Baby turtle swimming in the ocean.
Solomon Islands A newly hatched baby turtle makes its way into the ocean. © Tim Calver for The Nature Conservancy

Stories in the Pacific Islands

New Science Helps Protect Hawksbill Sea Turtles

Satellite trackers can reveal so much about the hidden lives of wildlife. A small, fist-sized tracker on a female sea turtle’s back can reveal how often she clambers ashore to lay eggs, or the thousand-mile journey she takes to get there. 

But for conservationists, the key is using that data to better protect a species. 

Nature Conservancy scientists spent three years tracking 30 hawksbill sea turtles from the Solomon Islands. The results of their study, published in the journal Biological Conservationprovided critical information to strengthen protection for turtles on their nesting grounds. 

Three men in the ocean holding a Hawksbill turtle slightly out of the water with a tracker on its back.
Scientists Tag Hawksbills Scientists tag hawksbill hatchlings before sending them out to sea. © Tim Calver

Three Decades of Turtle Conservation

The Arnavon Islands look just like any other Pacific atoll—palm-fringed and ringed by white sand and blue water. But these four small sand islands are also home to the largest hawksbill sea turtle rookery in the entire South Pacific. Turtles born here decades ago return to lay their own eggs, a journey so long that most turtles only return once every six or seven years. Females remain in the archipelago for several months, laying up to six clutches of eggs every two weeks before returning back to their foraging grounds.

In 1995, The Nature Conservancy (TNC) helped the communities of Kia, Katupika and Wagina establish the Arnavon Community Marine Conservation Area, creating both the largest and first community-managed marine protected area in the Solomon Islands.

Dr. Richard Hamilton, TNC Melanesia program Director, wanted to verify where the turtles returned to after nesting. “Protecting this species is a regional challenge,” he says, “and the tracking data could help identify potential migratory routes or foraging grounds which might be critical for their ongoing persistence.”

The tagging data helped answer those questions. Hamilton’s team used Fastloc® trackers, which record a GPS location every three hours, and then send the data back to Hamilton via satellite when the turtle surfaces for air. The tags work for an average of one year, long enough for scientists to follow them thousands of miles back to their foraging grounds.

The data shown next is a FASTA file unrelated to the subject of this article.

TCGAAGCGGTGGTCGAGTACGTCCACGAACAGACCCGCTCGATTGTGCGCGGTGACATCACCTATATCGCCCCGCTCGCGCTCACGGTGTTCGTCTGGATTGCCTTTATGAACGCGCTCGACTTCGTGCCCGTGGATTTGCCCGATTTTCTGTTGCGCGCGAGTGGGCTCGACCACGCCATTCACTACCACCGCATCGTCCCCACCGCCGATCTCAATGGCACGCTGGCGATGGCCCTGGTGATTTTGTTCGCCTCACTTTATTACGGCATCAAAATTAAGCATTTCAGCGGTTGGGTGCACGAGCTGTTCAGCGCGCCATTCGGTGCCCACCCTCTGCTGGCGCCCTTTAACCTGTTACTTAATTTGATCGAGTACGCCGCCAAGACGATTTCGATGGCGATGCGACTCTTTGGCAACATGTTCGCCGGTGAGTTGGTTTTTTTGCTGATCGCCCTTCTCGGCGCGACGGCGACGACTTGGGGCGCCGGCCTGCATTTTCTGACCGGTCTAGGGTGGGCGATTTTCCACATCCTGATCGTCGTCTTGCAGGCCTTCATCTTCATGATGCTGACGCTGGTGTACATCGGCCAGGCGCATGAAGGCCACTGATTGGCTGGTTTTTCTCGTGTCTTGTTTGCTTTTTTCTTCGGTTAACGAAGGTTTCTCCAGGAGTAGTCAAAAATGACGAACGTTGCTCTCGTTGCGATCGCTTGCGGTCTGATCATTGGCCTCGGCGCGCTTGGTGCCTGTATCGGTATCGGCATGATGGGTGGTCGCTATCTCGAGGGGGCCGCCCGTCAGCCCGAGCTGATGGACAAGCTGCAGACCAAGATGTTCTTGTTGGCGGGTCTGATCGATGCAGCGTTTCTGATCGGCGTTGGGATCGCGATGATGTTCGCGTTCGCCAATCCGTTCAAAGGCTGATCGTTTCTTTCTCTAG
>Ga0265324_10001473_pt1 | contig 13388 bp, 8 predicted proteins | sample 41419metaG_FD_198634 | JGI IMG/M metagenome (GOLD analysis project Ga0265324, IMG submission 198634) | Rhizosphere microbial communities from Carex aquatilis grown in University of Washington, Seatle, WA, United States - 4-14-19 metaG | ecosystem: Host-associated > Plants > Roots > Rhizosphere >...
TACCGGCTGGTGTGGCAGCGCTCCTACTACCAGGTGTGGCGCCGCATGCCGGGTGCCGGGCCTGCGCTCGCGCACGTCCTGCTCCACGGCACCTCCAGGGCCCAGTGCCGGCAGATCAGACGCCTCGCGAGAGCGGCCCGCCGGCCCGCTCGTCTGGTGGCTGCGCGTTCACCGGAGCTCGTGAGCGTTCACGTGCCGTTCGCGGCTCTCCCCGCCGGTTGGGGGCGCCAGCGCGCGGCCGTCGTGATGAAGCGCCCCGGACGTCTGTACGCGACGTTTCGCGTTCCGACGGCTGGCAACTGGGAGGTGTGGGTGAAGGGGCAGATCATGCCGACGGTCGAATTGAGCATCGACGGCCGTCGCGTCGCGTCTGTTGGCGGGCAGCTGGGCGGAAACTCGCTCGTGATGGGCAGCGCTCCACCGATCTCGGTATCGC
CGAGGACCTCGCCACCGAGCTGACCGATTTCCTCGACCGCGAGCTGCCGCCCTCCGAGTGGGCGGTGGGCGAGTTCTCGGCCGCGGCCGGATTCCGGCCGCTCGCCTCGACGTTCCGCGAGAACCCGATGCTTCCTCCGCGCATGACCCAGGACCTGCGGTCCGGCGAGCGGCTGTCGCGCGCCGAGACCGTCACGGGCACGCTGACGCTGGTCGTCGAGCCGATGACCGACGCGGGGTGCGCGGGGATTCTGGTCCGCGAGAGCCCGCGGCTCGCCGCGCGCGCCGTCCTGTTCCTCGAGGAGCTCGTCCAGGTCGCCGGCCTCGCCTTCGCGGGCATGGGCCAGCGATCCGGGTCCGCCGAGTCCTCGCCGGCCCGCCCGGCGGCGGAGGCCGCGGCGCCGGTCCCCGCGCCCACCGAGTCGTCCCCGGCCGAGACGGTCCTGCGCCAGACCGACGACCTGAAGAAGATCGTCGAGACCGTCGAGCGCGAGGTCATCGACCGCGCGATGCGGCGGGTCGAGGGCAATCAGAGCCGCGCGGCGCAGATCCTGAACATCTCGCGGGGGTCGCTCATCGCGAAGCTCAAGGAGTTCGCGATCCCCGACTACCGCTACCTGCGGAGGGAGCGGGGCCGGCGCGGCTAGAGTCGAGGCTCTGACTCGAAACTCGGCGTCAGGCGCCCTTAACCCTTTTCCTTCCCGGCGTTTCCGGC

A hawksbill turtle's shell cresting the surface of the ocean with a tracker visible on its back.
Hawksbill Sea Turtle A hawksbill turtle named Princess Nadiana, with a satellite tracking tag, begins a 1,200-mile swim to the Great Barrier Reef. © Tim Calver

From Tracking Data to Protection 

Tracking data reveal that the Arnavons turtles return to foraging grounds across the South Pacific, including Australia, New Caledonia, Papua New Guinea and the Solomon Islands. The average migration distance was 2,028 kilometers (1,260 miles), which is farther than any other known migration distance for hawksbill turtles.

“The real big surprise was just how many of them went back to Australia, to the Great Barrier Reef,” says Hamilton. “That’s really interesting and suggests that the population recovery we have seen to date is largely driven by the fact that these turtles are moving from protected area to protected area, albeit across 2,000 kilometers of open sea.”

Map using GPS coordinates showing where hawksbills went after nesting in the Solomon Islands.
Turtle migration Map using GPS coordinates showing the migration of tagged hawksbills after nesting in the Solomon Islands. © The Nature Conservancy

The results also showed that the turtles spent 98.5 percent of their time within the protected area boundaries throughout their nesting period, indicating that the protected area is large enough.

Watching a turtle migrate in real time is interesting, but for conservationists, tracking a species is only useful when it can lead to better protection. In their study, Hamilton and his colleagues cite a review of more than 350 sea turtle tracking studies, which found that only 12 led to a change in conservation or policy.

That flexibility proved critical when two turtles from the first tagging cohort were poached in 2016. Sitting back in his office in Brisbane, Hamilton watched as one tracker—which should record a GPS location every three hours—went dark. A day later, a second tracker stopped working. Rangers later discovered that both turtles were killed as they came up on the beach to nest.

The Arnavon’s management board moved quickly to set up an additional ranger station on that island. And once the tracking data confirmed the protected area boundaries were sufficient, the government declared the Arnavons as the Solomon Islands’ first national park. That designation gave the rangers legally recognized enforcement powers and enables the government to issue fines of up to SBD $10,000 to individual poachers.

“For more than two decades I have seen poachers walk away free because of a lack of strong laws to punish them, so I have been swallowing my anger and frustrations for that long,” says John Pita, TNC’s environmental coordinator for Isabel province. “This is what we have been dreaming of for the last 20 years.” 

Turtle Tales: A Conversation with TNC Scientists

Moderated by The Nature Conservancy Director of Gender & Equity in Asia Pacific, Robyn James, Melanesia Program Director Rick Hamilton and Conservation Officer Madlyn Ero share stories from the field on how we’re creating a brighter future for sea turtles in this webinar.